Many birds enjoy a suet feeder. Woodpeckers are the classic suet eaters, but other species such as chickadees, wrens, and even Baltimore orioles find them irresistible.

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It’s a good idea to hang suet feeders on trees, as they are supplementing the insect diet of birds, and especially in winter insects are found under the bark of trees.

However, squirrels also love a good meal of suet, so you need to take precautions to keep them from eating it all up. The easiest way is by melting down the cakes and mixing in some hot pepper sauce or powder before letting them solidify again.

Otherwise, use squirrel baffles to keep them away.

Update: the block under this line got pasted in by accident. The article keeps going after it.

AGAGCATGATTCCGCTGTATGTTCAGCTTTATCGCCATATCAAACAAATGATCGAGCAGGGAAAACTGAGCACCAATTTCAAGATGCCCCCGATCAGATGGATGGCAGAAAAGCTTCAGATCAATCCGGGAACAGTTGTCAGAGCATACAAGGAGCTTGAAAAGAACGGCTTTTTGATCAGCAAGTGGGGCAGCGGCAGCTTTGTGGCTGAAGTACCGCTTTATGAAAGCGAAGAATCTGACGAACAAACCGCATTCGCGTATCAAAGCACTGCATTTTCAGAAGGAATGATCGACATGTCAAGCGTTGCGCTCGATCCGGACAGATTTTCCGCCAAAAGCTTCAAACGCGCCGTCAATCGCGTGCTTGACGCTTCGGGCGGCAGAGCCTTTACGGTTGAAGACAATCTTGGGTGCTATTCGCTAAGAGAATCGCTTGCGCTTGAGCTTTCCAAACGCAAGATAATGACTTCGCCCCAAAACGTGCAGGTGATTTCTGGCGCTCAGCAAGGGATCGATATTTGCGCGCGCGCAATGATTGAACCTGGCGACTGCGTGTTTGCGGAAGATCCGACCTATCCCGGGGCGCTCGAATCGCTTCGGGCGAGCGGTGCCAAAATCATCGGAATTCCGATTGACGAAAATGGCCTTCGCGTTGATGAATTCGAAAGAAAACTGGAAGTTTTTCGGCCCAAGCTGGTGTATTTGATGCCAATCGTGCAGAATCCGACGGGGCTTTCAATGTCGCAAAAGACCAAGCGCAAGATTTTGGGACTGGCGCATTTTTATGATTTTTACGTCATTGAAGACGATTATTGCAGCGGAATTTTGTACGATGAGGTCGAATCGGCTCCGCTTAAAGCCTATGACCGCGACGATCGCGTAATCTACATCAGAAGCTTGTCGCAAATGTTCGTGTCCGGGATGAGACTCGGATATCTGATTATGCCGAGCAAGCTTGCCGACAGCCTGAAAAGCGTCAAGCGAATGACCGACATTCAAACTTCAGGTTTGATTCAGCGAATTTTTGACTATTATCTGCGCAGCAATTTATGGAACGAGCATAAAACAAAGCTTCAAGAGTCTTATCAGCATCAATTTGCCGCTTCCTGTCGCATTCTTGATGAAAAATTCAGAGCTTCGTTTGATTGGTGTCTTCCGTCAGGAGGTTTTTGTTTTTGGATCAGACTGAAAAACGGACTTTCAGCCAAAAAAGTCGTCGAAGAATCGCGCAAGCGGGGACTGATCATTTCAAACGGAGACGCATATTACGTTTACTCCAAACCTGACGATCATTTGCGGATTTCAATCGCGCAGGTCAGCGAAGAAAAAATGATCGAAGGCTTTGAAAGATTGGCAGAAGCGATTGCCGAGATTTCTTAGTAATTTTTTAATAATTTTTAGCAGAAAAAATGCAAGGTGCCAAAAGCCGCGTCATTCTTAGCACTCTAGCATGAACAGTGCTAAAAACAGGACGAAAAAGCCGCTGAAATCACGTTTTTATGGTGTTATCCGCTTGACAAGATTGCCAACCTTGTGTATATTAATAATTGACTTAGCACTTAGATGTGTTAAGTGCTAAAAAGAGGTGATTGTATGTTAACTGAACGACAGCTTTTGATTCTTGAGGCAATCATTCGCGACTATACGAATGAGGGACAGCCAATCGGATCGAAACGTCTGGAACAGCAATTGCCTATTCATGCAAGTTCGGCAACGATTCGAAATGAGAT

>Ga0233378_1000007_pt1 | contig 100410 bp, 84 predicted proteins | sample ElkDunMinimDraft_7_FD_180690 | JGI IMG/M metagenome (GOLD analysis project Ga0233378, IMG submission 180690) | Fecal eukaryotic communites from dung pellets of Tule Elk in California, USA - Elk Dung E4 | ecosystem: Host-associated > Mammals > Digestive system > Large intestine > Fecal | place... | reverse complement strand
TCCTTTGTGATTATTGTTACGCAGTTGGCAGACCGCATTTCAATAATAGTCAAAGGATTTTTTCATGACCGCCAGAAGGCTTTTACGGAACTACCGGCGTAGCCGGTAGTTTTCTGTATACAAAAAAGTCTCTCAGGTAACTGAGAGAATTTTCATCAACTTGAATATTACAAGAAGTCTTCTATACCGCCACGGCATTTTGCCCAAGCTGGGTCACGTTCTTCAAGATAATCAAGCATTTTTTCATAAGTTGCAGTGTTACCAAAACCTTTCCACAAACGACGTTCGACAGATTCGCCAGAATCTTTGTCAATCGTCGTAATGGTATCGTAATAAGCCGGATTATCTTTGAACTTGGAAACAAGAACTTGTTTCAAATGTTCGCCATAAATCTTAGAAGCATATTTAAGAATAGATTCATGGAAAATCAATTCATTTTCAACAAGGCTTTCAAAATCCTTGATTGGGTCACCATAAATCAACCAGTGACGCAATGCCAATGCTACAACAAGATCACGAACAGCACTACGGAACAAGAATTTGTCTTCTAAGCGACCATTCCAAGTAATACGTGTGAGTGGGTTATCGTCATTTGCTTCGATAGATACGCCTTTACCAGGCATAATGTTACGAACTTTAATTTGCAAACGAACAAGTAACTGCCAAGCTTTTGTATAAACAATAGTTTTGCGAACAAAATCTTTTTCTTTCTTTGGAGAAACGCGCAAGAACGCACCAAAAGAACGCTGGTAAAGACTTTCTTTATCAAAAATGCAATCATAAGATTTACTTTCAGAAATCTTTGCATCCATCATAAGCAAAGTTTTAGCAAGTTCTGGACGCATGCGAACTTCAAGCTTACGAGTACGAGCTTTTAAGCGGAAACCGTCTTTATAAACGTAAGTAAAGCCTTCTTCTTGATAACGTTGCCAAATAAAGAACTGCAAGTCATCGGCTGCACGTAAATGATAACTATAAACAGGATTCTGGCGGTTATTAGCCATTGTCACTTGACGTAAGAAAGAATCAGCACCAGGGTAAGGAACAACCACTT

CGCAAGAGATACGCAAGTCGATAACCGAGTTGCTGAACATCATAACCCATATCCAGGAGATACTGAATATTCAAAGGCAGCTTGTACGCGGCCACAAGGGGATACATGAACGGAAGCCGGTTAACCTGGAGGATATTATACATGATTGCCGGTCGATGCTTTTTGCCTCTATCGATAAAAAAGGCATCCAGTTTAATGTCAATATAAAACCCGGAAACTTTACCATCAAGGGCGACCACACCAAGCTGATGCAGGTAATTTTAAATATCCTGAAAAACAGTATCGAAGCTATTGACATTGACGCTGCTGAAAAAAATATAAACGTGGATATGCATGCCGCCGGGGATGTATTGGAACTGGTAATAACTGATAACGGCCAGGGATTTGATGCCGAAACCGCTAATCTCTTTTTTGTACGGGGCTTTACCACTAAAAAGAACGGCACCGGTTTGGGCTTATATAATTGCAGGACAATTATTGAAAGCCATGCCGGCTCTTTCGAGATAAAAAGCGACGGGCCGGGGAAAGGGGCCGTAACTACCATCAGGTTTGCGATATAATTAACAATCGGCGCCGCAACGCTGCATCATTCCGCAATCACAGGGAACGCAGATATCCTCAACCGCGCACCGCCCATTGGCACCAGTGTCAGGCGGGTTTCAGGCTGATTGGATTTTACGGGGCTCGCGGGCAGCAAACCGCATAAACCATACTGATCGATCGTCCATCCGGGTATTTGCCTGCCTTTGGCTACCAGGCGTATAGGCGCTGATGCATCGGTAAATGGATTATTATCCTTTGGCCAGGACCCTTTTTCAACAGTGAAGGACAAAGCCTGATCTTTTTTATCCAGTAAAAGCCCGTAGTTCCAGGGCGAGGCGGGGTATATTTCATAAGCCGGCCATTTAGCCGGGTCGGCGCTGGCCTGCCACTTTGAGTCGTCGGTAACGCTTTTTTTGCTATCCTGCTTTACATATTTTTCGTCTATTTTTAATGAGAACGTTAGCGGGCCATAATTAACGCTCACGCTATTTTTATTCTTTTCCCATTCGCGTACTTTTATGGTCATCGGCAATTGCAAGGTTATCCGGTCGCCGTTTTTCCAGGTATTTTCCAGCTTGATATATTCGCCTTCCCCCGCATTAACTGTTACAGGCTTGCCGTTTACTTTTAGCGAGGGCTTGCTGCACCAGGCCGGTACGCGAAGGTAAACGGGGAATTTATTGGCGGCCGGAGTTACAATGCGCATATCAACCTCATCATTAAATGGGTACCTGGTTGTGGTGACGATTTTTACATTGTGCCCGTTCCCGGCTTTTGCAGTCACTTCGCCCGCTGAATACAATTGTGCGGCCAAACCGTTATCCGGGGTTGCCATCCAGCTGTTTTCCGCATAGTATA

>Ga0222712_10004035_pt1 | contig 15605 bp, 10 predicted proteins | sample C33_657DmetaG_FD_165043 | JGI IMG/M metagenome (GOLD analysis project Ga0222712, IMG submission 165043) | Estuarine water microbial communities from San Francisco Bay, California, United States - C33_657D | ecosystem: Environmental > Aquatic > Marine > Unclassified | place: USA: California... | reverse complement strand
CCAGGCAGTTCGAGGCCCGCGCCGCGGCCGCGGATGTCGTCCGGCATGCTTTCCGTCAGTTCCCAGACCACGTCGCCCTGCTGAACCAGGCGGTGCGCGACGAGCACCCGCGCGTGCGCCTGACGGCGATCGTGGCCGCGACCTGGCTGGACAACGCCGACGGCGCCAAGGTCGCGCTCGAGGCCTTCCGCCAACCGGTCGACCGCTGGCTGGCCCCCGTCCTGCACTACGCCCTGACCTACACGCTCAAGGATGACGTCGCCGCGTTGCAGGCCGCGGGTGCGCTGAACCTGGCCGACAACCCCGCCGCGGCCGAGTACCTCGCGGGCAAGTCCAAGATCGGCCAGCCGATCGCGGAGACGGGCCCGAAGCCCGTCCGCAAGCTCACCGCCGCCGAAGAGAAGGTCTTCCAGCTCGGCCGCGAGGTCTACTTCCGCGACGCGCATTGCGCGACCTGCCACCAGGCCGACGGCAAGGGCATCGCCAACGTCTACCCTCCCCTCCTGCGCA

6. Use Ground Feeders For Cardinals And Doves

There are some species of birds that prefer to eat at ground level, and there are special feeders that will accommodate that preference.

While you can just scatter seed and peanuts on the ground for cardinals and mourning doves, among others, that can get messy and attract vermin like rats, as well as (of course) squirrels. 

If you use a feeder that contains the food, it’s less likely to get spilled all over the place, and you can easily see when your ground feeders are out of food.

7. Hang Nectar Feeders In Shaded, Sheltered Spots

When hummingbirds and orioles migrate north in late April or early May, they will hungrily descend upon their special feeders filled with sugar water.

They’re pretty flexible about using feeders designed for either species, although orioles will also appreciate orange halves and grape jelly, and there are oriole feeders designed with spikes for oranges and dishes for jelly.